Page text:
Can vulnerable elderly use medical cannabis (MC) if she/he is residing in a hospital, skilled nursing facility, assisted living facility or residential care facility?

Since MC is still illegal federally hospitals, rehabilitation facilities, veteran’s hospitals, and skilled nursing facilities, dialysis or infusion clinics are forbidden from prescribing, administering, or having possession of MC. If you bring your MC to a hospital or any facility that receives reimbursement from a government health program the cannabis will be confiscated and destroyed.

Hospitals have strict policies regarding this as the government can revoke their privileges for receiving monies from federal programs. A nurse or physician trying to get around these policies can be fired or have their own professional license revoked. Safe legal practice of MC for a loved one and the medical personnel is paramount. Do not even bring up the issue. In this circumstance the patient will need a caregiver who can administer the cannabis in a covert manner. If not, then accept the situation as being untenable.


However, residents residing in a care facility that does not take government monies for health reimbursement must follow specific protocols regarding the use of MC. Let’s take each of these non-hospital environments in CA separately, although similar policy laws may be in place in other states.

Assisted Living Facilities (ALF) and Residential Care Facilities for the Elderly (RCFE) are licensed by the Department of Social Services. Normally no monies are reimbursed by the state, so they are not like hospitals. But be careful because the Adult Care Facilities and Child Care Facilities for dependent residents may be taking monies from Medi-Cal. In that case follow the same hospital protocol. No MC.

All licensed facilities must have an order from a physician for all care including medications prescribed or over the counter such as herbs, or supplements. The facility needs a copy in their record that the resident has a medical marijuana recommendation. An elderly resident usually has a designated healthcare agent such as a Durable Power of Attorney for Healthcare (DPAH) like a child or spouse. This agent has two options to verify their loved one qualifies for MC. All dispensaries are required to accept these legally signed forms when presented that allows purchases for MC by the designated caregiver.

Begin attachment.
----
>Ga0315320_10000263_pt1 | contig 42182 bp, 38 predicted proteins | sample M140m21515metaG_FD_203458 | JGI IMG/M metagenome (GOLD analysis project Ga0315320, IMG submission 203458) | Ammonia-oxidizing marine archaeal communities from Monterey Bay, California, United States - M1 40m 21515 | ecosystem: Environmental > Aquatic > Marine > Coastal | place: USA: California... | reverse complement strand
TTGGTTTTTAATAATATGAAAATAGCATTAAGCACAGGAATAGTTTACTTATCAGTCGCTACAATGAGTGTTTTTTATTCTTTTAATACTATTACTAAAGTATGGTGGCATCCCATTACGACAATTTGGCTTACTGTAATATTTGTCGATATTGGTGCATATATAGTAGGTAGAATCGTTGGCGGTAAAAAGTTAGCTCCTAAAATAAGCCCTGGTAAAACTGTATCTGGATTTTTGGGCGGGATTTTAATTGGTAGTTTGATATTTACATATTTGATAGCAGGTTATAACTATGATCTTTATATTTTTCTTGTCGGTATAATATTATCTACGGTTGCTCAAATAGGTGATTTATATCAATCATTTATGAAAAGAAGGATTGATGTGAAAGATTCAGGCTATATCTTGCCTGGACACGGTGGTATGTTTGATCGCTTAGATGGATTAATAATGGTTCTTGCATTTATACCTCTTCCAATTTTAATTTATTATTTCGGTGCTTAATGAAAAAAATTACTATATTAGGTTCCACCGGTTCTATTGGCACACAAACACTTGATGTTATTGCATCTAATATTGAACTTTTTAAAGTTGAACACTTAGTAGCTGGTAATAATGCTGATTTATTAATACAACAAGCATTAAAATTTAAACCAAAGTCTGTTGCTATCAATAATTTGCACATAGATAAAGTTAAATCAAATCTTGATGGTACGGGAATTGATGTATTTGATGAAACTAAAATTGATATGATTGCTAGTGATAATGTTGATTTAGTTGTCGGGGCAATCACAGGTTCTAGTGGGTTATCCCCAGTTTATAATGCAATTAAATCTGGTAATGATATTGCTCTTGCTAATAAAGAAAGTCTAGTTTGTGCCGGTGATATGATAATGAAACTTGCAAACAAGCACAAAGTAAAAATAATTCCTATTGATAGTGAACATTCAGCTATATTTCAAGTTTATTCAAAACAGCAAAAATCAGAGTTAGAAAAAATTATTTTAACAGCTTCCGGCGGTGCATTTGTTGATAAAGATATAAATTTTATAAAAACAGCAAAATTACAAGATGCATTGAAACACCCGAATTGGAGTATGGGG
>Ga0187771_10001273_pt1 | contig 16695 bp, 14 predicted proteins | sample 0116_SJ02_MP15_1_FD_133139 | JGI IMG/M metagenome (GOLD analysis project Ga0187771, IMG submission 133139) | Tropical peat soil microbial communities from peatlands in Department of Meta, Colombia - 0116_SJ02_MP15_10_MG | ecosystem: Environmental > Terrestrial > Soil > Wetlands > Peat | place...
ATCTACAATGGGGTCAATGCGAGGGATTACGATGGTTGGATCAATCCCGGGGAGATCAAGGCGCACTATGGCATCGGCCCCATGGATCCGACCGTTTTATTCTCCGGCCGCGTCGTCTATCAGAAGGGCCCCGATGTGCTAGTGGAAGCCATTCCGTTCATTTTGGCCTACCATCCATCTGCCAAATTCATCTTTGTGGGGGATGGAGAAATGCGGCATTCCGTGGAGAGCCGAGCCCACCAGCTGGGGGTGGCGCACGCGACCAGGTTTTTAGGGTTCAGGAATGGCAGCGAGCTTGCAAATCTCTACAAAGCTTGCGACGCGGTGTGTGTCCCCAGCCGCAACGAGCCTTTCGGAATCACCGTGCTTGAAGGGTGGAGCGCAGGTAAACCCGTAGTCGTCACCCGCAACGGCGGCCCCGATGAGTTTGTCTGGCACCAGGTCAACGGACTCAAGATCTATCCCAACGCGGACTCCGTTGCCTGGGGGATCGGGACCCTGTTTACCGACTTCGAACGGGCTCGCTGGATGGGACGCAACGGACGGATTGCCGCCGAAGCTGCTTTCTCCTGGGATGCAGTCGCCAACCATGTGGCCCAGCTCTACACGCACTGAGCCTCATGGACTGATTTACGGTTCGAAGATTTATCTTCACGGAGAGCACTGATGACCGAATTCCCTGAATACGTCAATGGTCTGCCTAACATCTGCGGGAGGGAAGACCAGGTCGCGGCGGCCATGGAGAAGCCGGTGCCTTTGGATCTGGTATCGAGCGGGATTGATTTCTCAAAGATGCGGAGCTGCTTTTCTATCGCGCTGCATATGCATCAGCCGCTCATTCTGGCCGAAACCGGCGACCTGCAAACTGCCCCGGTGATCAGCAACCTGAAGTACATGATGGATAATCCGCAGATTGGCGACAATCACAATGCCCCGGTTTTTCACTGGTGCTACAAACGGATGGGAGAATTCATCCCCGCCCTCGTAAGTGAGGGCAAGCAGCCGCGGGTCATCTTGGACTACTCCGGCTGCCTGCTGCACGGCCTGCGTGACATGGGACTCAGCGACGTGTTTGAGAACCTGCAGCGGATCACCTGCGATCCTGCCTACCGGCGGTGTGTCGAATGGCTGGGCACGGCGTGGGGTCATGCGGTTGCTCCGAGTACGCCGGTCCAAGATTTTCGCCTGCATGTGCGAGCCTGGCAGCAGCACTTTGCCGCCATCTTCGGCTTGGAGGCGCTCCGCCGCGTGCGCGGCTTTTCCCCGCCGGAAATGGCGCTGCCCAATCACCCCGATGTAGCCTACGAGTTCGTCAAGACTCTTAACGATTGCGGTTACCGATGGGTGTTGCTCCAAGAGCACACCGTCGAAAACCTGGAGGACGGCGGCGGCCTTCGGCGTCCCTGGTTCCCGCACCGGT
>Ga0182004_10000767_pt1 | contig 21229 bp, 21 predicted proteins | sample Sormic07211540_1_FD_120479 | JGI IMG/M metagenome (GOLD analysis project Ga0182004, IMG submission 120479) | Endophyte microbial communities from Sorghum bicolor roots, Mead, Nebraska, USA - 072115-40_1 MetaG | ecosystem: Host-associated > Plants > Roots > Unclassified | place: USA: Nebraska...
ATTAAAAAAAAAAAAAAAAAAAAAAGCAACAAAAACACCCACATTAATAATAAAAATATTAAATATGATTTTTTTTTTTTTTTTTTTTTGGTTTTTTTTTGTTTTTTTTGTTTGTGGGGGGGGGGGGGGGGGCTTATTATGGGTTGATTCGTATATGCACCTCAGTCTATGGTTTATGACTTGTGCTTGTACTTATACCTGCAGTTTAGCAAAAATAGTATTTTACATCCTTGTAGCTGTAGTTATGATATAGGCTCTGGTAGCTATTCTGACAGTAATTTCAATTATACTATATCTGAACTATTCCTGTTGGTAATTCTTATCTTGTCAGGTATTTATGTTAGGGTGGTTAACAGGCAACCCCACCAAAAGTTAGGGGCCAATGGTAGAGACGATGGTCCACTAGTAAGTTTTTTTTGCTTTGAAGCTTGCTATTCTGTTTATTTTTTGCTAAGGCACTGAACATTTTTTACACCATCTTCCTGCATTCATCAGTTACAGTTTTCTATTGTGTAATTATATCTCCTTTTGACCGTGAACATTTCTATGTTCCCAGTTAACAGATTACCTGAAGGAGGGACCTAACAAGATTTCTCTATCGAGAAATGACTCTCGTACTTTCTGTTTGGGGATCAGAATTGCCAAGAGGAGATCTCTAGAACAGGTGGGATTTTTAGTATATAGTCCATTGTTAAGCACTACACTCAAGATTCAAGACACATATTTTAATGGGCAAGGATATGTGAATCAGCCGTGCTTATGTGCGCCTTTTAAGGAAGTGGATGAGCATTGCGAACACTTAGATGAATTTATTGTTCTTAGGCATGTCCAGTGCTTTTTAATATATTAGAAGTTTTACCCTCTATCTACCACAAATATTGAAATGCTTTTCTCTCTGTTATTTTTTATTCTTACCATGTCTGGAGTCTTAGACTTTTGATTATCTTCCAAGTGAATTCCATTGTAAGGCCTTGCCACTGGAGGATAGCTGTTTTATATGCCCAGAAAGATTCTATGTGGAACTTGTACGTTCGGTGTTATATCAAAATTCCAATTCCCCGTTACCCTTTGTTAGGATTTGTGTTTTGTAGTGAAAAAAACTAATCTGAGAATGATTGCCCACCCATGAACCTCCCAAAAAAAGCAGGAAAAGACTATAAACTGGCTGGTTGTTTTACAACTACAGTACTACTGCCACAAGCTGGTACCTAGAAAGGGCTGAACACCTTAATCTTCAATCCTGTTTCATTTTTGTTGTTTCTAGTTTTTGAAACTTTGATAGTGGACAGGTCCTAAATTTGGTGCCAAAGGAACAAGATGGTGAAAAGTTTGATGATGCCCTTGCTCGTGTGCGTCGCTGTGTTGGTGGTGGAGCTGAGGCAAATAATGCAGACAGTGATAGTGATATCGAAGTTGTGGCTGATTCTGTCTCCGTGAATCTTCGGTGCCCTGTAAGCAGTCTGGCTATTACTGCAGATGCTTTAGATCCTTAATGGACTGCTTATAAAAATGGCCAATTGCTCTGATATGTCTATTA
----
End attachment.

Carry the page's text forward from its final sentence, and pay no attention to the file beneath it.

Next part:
Form CDPH 9044 called Designation of Primary Caregiver as per California Health and Safety Code §11362.5, and section 11357 related to the possession of marijuana, and Section 11358 from the Department of Health titled Medical Marijuana Program, can be downloaded from the internet. The primary medical or osteopathic physician signs this form which verifies the person benefits from MC and is under his/her care.

The second option is when the child/spouse obtains the Medical Marijuana Recommendation from Greensight Medical. The DPAH form is presented to the Greensight physician and he can also at the same time, give the child/spouse a signed Designation of Caregiver form. Both forms will have a gold seal.

Next the primary physician must give the facility an order for the MC the same way he/she gives an order for any supplement. If a resident is taking Vit. D he/she writes “Vit D 1000 IU by mouth daily.” For MC he/she writes i.e. “CBD:THC 10:1 0.5ml under the tongue twice a day.” If the product or dose changes the primary physician again writes a new order.

The last obstacle is who will administer the MC. That depends on the policies of the ALF or RCFE. A family member may have to administer, or the facility caregiver may give the medication depending on whether the MC is a pill or not. Again, the physician must write in the order who is giving the MC. Most ALF’s or RCFE’s do not allow their in-house staff to give tinctures or suppositories. Just like they do not allow their staff to give morphine concentrate to hospice residents because it is measured in fractions of a millimeter. (i.e. 0.25 ml or .5 ml).

Do not be surprised if the facility or physician does not agree with using MC. A qualified cannabis nurse can help navigate through this maize of obstacles.

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